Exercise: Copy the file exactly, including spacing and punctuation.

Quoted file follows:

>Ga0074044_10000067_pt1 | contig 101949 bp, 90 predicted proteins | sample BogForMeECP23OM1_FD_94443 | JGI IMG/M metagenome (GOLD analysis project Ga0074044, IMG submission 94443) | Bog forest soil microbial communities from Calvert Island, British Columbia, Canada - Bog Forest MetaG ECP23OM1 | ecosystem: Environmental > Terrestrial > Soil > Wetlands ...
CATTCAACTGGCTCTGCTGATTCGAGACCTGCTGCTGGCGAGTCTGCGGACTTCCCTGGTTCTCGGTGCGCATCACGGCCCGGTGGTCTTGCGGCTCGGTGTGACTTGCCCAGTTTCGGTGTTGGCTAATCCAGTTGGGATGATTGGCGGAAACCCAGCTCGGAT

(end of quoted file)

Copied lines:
>Ga0074044_10000067_pt1 | contig 101949 bp, 90 predicted proteins | sample BogForMeECP23OM1_FD_94443 | JGI IMG/M metagenome (GOLD analysis project Ga0074044, IMG submission 94443) | Bog forest soil microbial communities from Calvert Island, British Columbia, Canada - Bog Forest MetaG ECP23OM1 | ecosystem: Environmental > Terrestrial > Soil > Wetlands ...
CATTCAACTGGCTCTGCTGATTCGAGACCTGCTGCTGGCGAGTCTGCGGACTTCCCTGGTTCTCGGTGCGCATCACGGCCCGGTGGTCTTGCGGCTCGGTGTGACTTGCCCAGTTTCGGTGTTGGCTAATCCAGTTGGGATGATTGGCGGAAACCCAGCTCGGAT